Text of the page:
A friend we will call Addison sometimes sends things my way that he thinks will inflame my dudgeon. Not very nice. So, I greet the news of the Meyer/Williams-Sonoma premade cocktail collab with a hearty congratulations to all involved, and I raise a Parksider to toast the Mr. and Mrs. T of the new millennium. And allow me to suggest extending the brand to the 6th borough with a tiein with the original Parkside killer.
A feature like post-collegiate kitchen makes sense, or would if young people read newspapers. But honing your culinary chops so that you can emulate the Olive Garden experience at home? To put it another way, is this a salad or a cry for help? Via YM.
By my reckoning, this is three kinds of sad: 1) Actual health care professionals rolling out the "what you don't know about ____ can kill you" gambit favored by third-place local newscasts during sweeps months 2) That there is a cardiac surgeon who is famous for his appearances on Oprah, and 3) The chilling suspicion that there might actually be readers for whom this would represent useful service journalism.
For the suspicion in #3 to be true, the semantic slipperiness of the word "salad" would have to be beyond the grasp of the average Whole Foods shopper. To review: "salad," as in "I'll just have a salad," refers usually to a lettuce-based preparation of leafy green vegetables, as such, potentially healthy.* "Salad," however, can also refer to just about any refrigerated and prepared food, such as egg salad. A "Salad Bar" usually contains some of each kind of salad item. One could a) make a salad of baby spinach and cherry tomatoes with a light splash of vinaigrette, or b) fix yourself a pail of sausage gravy, and call it a salad. As such, the salad bar represents a series of choices, sort of like eating in general. If your idea of a light meal includes a pound of Southern Sweet Potato Salad,* not even Oprah's cardiologist can save you.
*And the "vegan chicken delight" would delight whom, exactly? Lovers of conundrums? Those who make croutons out of the square root of -1?
This news of the famous Wine Spectator scam of 08, reminds me of a different piece of fake news: Zing! I Just Got You With Another One Of My Trademark 'Complete Lies' If you try hard enough, you can perpetrate a scam on just about anyone. If the purpose of the scam were to reveal some sort of fraud perpetrated by WS, it might have a point, but WS seems to be pretty clear about what each level of recognition, as WS editor Thomas Matthews explains. Granted, collecting a fee like this in return for a certificate is a bit of a racket, but it's a racket restaurants are under no obligation to join. I was chatting with a chef/owner recently about this business who told me he'd never opted in, saying "If you want to write about my wine, write about my wine, but I'm not going to pay for it." For an encore, perhaps Robin Goldstein will create Tammy Everett, a fictitious student from New Trier, and get her into Who's Who Among American High School Students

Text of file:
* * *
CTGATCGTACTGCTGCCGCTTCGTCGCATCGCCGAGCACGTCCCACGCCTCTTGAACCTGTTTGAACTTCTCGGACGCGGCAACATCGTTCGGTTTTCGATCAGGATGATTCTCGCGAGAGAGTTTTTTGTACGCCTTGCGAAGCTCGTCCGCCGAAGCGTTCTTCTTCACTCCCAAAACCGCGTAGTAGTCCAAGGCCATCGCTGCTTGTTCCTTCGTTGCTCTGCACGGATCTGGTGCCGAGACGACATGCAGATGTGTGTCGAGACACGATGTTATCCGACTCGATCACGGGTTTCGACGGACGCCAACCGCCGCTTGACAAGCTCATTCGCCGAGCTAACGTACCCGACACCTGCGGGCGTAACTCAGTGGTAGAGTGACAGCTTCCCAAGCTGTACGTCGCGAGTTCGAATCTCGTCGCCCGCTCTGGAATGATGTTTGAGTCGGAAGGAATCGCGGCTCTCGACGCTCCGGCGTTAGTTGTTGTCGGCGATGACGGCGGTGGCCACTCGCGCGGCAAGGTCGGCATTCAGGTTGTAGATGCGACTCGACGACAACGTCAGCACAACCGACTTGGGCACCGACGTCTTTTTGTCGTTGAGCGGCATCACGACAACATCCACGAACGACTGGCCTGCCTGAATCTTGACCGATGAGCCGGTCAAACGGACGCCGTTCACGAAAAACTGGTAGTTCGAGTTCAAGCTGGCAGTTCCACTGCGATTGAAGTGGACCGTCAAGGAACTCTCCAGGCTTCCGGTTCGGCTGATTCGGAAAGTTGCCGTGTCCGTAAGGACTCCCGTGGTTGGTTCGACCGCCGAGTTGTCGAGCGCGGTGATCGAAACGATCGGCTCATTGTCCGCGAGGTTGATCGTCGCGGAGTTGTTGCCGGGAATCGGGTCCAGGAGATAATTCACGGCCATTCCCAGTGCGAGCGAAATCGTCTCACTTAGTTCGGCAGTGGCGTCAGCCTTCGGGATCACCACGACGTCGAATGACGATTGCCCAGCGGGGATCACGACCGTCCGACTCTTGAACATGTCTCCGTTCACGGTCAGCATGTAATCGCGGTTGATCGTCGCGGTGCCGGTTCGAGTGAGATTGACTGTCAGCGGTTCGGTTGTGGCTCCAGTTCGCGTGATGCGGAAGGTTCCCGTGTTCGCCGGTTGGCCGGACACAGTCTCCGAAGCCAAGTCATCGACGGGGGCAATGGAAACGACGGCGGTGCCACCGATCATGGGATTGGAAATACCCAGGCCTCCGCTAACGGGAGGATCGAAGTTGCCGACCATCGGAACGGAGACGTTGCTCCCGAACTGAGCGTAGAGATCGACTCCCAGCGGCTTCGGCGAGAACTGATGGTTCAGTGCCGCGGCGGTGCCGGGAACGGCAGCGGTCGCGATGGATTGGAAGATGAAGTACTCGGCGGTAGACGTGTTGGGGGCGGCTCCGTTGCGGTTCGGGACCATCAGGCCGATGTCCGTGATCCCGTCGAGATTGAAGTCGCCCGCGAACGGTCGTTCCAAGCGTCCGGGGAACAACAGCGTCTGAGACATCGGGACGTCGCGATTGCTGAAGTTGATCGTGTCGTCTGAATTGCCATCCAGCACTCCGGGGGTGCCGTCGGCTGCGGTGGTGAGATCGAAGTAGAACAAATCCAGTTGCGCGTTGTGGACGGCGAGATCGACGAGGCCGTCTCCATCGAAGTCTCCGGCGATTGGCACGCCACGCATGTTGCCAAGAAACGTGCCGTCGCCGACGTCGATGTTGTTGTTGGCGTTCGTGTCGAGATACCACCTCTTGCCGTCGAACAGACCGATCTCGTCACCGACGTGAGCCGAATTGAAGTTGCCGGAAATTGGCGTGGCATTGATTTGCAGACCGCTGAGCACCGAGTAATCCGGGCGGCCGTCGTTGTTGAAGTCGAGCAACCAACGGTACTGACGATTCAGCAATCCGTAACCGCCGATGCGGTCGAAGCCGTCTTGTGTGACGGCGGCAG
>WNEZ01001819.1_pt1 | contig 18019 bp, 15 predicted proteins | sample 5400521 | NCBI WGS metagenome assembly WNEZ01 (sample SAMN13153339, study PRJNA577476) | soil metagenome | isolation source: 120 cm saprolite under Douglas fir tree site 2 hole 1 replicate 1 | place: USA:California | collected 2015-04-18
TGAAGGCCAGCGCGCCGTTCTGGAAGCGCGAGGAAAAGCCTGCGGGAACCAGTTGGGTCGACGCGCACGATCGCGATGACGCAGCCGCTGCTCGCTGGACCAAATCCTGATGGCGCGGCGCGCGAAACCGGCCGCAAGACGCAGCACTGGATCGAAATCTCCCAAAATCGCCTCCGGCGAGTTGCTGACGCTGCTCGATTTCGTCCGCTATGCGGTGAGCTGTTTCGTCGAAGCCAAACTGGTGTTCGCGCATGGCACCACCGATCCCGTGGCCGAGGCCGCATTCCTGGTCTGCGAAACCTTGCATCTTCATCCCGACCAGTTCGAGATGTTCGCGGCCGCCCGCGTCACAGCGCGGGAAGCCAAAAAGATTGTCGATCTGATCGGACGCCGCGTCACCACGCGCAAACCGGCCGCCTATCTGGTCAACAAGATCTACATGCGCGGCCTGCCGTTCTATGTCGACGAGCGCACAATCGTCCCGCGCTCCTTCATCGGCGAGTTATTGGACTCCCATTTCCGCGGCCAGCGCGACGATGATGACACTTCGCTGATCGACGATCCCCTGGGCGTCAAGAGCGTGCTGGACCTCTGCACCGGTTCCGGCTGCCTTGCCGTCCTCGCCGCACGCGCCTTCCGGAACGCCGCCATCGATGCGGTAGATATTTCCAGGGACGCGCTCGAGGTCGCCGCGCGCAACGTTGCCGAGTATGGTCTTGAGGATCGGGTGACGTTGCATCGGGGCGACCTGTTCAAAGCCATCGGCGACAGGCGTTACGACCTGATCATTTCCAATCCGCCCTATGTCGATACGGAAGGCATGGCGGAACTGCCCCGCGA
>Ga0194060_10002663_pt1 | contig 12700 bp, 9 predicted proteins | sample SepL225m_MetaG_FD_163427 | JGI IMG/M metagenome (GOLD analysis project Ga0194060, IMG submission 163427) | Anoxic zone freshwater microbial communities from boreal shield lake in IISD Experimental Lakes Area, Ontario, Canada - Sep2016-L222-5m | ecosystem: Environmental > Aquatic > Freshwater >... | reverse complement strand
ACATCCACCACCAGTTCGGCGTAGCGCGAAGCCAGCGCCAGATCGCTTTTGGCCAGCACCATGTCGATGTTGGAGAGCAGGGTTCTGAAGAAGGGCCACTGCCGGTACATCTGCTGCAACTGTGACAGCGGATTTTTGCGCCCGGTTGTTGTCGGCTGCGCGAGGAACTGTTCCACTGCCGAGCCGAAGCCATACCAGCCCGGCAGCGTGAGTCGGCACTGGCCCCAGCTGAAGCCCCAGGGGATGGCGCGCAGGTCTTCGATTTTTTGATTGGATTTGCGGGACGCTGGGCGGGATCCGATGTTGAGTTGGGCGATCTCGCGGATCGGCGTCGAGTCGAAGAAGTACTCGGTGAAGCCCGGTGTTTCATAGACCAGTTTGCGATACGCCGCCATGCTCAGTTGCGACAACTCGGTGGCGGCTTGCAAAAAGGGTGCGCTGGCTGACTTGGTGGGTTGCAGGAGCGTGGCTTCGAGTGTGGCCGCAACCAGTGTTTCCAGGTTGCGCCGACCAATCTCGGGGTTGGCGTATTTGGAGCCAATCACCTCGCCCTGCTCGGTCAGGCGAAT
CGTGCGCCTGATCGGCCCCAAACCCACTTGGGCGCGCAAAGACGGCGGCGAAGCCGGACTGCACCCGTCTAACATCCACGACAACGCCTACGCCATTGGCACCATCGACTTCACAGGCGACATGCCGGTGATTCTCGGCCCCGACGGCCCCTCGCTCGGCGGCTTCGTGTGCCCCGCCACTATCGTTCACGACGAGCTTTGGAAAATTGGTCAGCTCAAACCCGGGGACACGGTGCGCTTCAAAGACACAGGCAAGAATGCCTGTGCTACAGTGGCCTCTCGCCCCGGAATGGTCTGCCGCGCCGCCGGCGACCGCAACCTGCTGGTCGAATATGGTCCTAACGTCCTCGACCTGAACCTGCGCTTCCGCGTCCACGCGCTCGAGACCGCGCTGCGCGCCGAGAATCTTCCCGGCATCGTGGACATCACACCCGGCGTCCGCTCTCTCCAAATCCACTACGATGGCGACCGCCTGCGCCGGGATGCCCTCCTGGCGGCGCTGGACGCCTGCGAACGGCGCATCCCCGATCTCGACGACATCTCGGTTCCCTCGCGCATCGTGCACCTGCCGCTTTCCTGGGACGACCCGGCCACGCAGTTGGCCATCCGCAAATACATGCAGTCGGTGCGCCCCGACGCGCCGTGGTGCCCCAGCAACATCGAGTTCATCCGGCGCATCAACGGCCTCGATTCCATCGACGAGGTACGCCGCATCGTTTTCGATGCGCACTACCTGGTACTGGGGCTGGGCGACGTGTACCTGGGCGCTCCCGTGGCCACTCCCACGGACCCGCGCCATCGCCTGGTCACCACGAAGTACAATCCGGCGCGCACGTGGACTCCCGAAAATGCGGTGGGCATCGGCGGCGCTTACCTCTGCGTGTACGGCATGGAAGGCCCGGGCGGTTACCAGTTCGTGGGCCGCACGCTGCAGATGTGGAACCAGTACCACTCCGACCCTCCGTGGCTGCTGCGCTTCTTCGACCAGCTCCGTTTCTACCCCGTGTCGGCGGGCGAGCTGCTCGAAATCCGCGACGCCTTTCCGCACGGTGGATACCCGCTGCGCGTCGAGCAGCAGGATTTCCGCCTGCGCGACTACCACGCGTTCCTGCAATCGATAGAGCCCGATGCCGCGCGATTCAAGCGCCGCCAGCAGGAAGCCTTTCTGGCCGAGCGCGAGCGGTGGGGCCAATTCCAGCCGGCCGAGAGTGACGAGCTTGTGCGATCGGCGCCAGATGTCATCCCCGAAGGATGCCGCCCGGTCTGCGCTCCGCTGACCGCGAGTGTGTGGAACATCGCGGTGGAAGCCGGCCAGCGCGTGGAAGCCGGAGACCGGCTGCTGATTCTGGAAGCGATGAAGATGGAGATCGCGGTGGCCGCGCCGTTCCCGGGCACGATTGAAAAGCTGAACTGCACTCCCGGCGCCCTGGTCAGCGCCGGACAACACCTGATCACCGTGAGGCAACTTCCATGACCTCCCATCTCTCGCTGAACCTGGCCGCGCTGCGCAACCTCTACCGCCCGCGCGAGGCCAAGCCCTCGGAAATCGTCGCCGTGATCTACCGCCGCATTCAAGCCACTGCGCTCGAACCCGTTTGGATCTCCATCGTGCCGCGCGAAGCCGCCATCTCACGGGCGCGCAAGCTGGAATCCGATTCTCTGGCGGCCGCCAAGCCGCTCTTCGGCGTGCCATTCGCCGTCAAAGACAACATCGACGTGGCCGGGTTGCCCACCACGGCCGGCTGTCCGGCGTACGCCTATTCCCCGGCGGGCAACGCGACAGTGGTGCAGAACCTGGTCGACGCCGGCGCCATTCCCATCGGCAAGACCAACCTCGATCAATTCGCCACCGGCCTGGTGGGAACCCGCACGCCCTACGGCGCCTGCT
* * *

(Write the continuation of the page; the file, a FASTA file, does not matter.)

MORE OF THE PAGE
The seemingly deathless "fail" meme gets on the food bandwagon with Failfoods.com. Some are amusing, but at the end of the day, it's not that hard to find a picture of food that's unappetizing. More interesting is the logo. Is anyone in Austin paying attention?
It's been a while since we looked in on the Madness that is Williams-Sonoma ( beetubs, this week's posts, at large , skew v. West Coast, WTF?), but to be sure, the brain-damaged elves have been busy in their workshop. It's a repush of the $250.00 crock pot, now advertised as the magical indoor device that can produce BBQ. The receipt for the short ribs is reasonable enough (Except for the $13.00 BBQ sauce.* I think I'd rather pay for sex than buy BBQ sauce from a mail order outfit in California.) But you can braise short ribs until Daniel Boulud shows up at your house wearing nothing but a toque and a smile,** and you still won't have BBQ. Heck, you can ask these guys, but BBQ is a noun, and not something that happens in a crock pot. This sort of indifference to meaning damages the whole enterprise. If they are this careless w/ BBQ, who's to say that the potholders are not actually rags soaked in kerosene?